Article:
TJ Maxx and other discount retailers such as Ross and Burlington are excellent resources for savvy bargain hunters who wish to purchase quality items at a more reasonable price. These stores wait until the ideal moment to acquire stock, snatching it up when there is an abundance in the market. Nevertheless, some brands have started withdrawing from TJ Maxx due to recent inventory-related successes that embolden them with fewer worries about carrying excess merchandise.
After experiencing an unprecedented surge in clothing purchases, brands like Steve Madden, Under Armor and Ralph Lauren have seen tremendous success. Usually, shoppers at TJ Maxx can easily find these products on the shelves; however, due to a global supply chain shortage caused by COVID-19, it is becoming increasingly difficult for customers to locate their desired items.
Multiple high-profile brands, including Levi’s jeans, are now actively shunning discounted “off-price” stores such as TJ Maxx. This is because these outlets do not provide much revenue for them and instead serve solely to liquidate excess stock at a fraction of its former value. Ultimately, they represent an unprofitable approach compared to more traditional retail strategies.
“Off-price is a last resort,” stated Susan Anderson, a retail analyst at B. Riley Securities.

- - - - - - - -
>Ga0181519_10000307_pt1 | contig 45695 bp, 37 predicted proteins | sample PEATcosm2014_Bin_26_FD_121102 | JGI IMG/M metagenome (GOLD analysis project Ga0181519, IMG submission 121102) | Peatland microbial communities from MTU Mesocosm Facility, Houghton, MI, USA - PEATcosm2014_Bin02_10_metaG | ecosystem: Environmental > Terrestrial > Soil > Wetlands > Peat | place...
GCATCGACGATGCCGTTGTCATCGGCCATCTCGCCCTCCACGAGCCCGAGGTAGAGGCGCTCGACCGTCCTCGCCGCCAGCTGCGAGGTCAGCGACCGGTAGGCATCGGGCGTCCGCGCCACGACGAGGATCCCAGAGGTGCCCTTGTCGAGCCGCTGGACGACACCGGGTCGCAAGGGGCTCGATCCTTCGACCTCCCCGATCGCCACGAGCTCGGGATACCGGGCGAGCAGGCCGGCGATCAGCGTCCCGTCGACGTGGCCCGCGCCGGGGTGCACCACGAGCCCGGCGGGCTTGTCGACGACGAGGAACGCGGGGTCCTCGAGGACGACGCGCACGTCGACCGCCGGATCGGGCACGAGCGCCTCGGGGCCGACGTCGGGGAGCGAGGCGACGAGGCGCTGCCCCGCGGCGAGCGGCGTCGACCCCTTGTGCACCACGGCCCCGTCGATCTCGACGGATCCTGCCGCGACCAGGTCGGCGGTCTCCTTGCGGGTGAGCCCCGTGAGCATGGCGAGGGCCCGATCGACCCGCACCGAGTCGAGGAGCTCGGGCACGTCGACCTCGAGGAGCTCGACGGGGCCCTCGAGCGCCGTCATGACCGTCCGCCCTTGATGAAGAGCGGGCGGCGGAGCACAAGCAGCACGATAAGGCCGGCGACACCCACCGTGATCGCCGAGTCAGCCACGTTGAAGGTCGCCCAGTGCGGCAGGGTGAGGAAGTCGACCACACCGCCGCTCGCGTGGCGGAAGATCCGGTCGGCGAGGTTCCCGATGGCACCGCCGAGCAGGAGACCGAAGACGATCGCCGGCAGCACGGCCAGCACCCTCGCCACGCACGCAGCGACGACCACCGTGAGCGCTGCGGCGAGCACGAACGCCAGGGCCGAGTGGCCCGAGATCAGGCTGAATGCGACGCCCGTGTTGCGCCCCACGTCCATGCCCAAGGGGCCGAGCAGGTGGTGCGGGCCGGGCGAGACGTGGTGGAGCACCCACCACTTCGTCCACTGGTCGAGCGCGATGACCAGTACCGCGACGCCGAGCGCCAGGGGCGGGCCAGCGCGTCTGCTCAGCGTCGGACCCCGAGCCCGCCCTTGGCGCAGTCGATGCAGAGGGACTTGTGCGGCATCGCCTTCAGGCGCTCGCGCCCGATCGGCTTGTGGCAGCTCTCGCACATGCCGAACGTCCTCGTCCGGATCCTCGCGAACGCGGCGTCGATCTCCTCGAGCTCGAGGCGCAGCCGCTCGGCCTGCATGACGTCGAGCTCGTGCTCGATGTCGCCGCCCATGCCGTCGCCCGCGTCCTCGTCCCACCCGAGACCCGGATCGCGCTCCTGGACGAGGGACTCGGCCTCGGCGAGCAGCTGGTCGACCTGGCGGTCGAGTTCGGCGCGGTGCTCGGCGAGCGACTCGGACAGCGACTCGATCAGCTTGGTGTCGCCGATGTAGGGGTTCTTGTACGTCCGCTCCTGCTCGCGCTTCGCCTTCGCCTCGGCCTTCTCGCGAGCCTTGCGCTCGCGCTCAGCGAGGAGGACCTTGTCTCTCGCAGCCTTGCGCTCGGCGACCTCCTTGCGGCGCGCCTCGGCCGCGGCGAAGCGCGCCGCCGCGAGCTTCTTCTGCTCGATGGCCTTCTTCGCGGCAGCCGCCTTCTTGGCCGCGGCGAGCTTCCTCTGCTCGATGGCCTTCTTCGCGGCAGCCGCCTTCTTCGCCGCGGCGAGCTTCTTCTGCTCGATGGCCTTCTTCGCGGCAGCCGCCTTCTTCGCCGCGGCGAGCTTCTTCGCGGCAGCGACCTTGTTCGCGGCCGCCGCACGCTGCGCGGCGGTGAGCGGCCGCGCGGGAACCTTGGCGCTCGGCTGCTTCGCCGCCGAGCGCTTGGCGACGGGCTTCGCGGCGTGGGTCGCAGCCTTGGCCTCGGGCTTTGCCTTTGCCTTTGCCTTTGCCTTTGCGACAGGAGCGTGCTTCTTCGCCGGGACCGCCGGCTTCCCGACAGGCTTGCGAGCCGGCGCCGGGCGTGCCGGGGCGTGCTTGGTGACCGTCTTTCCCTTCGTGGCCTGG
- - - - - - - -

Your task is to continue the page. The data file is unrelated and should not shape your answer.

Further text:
Rather than offering their extra items to TJ Maxx and other bargain stores, these brands would prefer to offer them at premium outlets or directly online. This way they are able to keep more of the profits rather than having those earnings passed on as discounts for customers buying from discounted retailers such as Ross Dress For Less.
The coronavirus pandemic has disrupted the equilibrium between buyers and sellers. Consumer demand is high while companies struggle to produce large amounts of products, leading to a decrease in supply that cannot meet buyer demands. As such, businesses no longer need to sell their excess items through retailers like TJ Maxx who buy at lower prices; instead, they can get more money for higher-priced goods by selling directly to those willing and able to pay premium rates.
“We have reduced the amount that we’re selling to the third-party off-price channel,” Under Armor chief financial officer David Bergman said. “Those partners would like more product.”
According to Bergman, Under Armor still has the option of selling its surplus inventories to off-price retailers yet these companies would have to pay a bit more due to their limited supply. This is because the company isn’t stuck with excess stock but instead can focus on offering consumers fresh products without any leftover clothing.
“Our first priority is always feeding full-price channels,” Steve Madden CEO Edward Rosenfeld said.